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a. Governing power or its possession or use; authority.
b. The duration of such power.
a. An authoritative, prescribed direction for conduct, especially one of the regulations governing procedure in a legislative body or a regulation observed by the players in a game, sport, or contest.
b. The body of regulations prescribed by the founder of a religious order for governing the conduct of its members.
3. A usual, customary, or generalized course of action or behavior: "The rule of life in the defense bar ordinarily is to go along and get along" (Scott Turow).
4. A generalized statement that describes what is true in most or all cases: In this office, hard work is the rule, not the exception.
5. Mathematics A standard method or procedure for solving a class of problems.
a. A court decision serving as a precedent for subsequent cases: the Miranda rule.
b. A legal doctrine or principle.
c. A court order.
d. A minor regulation or law.
e. A statute or regulation governing the court process: rule of procedure; rule of evidence.
7. See ruler.
8. Printing A thin metal strip of various widths and designs, used to print borders or lines, as between columns.
v. ruled, rul·ing, rules
1. To exercise control, dominion, or direction over; govern: rule a kingdom.
a. To have a powerful influence over; dominate: "Many found the lanky westerner naive, and supposed that he would be ruled by one of his more commanding cabinet officers" (William Marvel).
b. To be a preeminent or dominant factor in: "It was a place where ... middle-class life was ruled by a hankering for all things foreign" (Amitav Ghosh).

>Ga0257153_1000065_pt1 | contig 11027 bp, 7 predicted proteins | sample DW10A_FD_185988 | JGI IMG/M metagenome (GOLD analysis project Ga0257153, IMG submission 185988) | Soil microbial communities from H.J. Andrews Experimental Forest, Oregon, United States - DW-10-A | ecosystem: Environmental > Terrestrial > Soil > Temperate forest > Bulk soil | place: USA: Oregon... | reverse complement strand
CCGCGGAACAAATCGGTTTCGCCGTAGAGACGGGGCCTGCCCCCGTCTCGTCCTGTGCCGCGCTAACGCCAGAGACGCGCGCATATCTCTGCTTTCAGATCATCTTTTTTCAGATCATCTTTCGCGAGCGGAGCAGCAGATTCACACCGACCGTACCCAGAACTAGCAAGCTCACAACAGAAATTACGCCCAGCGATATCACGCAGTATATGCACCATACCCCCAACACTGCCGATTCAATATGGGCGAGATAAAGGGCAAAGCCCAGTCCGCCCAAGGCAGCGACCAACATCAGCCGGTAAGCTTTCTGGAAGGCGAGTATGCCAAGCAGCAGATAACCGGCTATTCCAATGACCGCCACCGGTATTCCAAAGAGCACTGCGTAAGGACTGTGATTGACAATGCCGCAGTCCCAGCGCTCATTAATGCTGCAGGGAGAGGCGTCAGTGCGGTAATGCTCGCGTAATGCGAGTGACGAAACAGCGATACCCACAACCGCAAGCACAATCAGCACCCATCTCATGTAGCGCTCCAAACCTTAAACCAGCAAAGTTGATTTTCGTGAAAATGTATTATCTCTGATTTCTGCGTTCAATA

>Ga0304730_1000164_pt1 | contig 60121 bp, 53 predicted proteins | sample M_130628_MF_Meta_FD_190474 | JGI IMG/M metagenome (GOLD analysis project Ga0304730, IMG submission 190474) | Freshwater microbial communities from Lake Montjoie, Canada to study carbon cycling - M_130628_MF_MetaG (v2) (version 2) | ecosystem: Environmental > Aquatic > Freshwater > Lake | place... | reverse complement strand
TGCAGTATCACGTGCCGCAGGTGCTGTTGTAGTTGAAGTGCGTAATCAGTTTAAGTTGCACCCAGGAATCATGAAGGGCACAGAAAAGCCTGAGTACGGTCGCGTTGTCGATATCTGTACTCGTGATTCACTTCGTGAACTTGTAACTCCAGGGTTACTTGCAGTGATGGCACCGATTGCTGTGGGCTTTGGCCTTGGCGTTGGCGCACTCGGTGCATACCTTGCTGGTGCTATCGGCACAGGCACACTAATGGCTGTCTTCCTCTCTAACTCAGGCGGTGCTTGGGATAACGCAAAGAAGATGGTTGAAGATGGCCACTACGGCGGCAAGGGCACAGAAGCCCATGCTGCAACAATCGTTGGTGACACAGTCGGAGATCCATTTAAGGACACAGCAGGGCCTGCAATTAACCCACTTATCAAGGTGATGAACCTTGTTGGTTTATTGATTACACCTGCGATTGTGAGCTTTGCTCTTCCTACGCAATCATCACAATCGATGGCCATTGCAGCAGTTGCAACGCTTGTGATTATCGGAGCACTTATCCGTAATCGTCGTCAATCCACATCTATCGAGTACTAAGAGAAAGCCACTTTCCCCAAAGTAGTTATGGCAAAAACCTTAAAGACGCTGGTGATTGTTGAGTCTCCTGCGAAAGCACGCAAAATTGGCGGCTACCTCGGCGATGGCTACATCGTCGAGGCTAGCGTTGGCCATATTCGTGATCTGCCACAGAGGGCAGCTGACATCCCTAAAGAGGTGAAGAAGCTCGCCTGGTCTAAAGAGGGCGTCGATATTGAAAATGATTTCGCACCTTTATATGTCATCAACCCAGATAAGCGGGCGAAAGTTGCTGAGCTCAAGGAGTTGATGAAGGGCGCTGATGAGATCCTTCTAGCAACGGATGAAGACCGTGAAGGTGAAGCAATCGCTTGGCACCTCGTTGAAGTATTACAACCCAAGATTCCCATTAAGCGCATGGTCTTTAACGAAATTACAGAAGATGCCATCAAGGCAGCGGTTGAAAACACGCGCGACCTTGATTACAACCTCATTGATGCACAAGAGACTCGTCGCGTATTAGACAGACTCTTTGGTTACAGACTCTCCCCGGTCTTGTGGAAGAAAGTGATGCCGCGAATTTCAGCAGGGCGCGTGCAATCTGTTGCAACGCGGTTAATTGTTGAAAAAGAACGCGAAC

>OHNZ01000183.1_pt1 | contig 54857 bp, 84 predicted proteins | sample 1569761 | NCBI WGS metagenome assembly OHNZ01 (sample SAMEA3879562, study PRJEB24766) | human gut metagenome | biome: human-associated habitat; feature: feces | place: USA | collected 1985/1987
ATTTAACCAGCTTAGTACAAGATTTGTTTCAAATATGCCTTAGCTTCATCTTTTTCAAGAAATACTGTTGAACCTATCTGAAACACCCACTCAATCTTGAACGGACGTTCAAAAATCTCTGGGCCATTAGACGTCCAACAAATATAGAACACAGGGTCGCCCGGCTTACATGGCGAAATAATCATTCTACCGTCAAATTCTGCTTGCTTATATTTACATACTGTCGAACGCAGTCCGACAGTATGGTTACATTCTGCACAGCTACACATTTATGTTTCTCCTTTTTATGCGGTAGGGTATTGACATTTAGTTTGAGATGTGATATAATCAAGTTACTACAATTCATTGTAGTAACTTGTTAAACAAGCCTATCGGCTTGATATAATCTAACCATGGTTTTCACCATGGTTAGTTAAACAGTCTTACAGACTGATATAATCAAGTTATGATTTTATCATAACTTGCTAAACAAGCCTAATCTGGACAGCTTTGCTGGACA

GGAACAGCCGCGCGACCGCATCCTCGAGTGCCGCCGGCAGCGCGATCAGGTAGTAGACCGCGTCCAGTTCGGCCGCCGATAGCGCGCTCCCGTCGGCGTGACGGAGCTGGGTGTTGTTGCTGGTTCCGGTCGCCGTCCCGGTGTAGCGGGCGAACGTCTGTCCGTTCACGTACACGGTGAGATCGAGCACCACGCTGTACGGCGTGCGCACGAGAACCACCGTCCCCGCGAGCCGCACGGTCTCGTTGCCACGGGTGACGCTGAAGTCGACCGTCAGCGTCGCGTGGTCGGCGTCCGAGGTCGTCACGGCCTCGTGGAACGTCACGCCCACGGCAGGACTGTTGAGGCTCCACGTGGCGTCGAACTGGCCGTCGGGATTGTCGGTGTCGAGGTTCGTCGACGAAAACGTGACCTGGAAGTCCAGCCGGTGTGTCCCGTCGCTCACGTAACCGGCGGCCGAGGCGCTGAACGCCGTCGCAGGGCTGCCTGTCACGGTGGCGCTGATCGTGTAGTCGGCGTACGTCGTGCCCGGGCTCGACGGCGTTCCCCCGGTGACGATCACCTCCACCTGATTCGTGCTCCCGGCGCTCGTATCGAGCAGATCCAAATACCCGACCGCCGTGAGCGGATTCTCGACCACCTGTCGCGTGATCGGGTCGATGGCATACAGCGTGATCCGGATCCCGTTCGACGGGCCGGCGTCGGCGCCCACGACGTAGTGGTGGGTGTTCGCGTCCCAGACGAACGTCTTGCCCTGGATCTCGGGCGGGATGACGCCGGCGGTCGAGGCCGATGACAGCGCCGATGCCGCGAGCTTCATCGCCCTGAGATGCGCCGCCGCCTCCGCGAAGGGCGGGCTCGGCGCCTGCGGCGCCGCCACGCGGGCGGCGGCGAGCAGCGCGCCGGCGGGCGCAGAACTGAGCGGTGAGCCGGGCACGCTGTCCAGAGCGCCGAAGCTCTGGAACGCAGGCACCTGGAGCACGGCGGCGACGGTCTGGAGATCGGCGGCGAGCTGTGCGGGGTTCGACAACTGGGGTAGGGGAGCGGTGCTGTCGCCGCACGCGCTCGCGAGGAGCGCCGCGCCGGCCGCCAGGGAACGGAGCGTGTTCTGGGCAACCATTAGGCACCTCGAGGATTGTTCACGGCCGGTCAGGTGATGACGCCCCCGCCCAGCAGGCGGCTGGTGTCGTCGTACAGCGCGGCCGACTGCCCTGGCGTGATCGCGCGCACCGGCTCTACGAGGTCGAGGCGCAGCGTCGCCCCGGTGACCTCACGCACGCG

3. To decide or declare authoritatively or judicially; decree: The judges ruled that the answer was acceptable. The police ruled the death a homicide. The law was ruled unconstitutional. See Synonyms at decide.
a. To mark with straight parallel lines.
b. To mark (a straight line), as with a ruler.
1. To be in total control or command; exercise supreme authority.
2. To formulate and issue a decree or decision.
3. To prevail at a particular level or rate: Prices ruled low.
4. Slang To be excellent or superior: That new video game rules!
1. To prevent; preclude: The snowstorm ruled out their weekly meeting.
2. To remove from consideration; exclude: The option of starting over has been ruled out.
as a rule
In general; for the most part: As a rule, we take the bus.
[Middle English reule, from Old French, from Vulgar Latin *regula, from Latin rēgula, rod, principle; see reg- in Indo-European roots.]
American Heritage® Dictionary of the English Language, Fifth Edition. Copyright © 2016 by Houghton Mifflin Harcourt Publishing Company. Published by Houghton Mifflin Harcourt Publishing Company. All rights reserved.
1. (Australian Rules Football) short for Australian Rules
2. (Historical Terms) the Rules English history the neighbourhood around certain prisons (esp the Fleet and King's Bench prison) in which trusted prisoners were allowed to live under specified restrictions
Collins English Dictionary – Complete and Unabridged, 12th Edition 2014 © HarperCollins Publishers 1991, 1994, 1998, 2000, 2003, 2006, 2007, 2009, 2011, 2014
- lect - A regional or social variety within a language, a form of speech defined by a homogenous set of rules.
- precisian - An overly precise person, a strict observer of rules and procedures.
- ring - Boxing started off in circles, and when the Marquess of Queensbury introduced a set of rules in 1867, he also introduced the roped-off square, which continued to be called the "ring."
- mistress - First meant "a woman who rules or has control," or a "woman who employs others, as servants."
Farlex Trivia Dictionary. © 2012 Farlex, Inc. All rights reserved.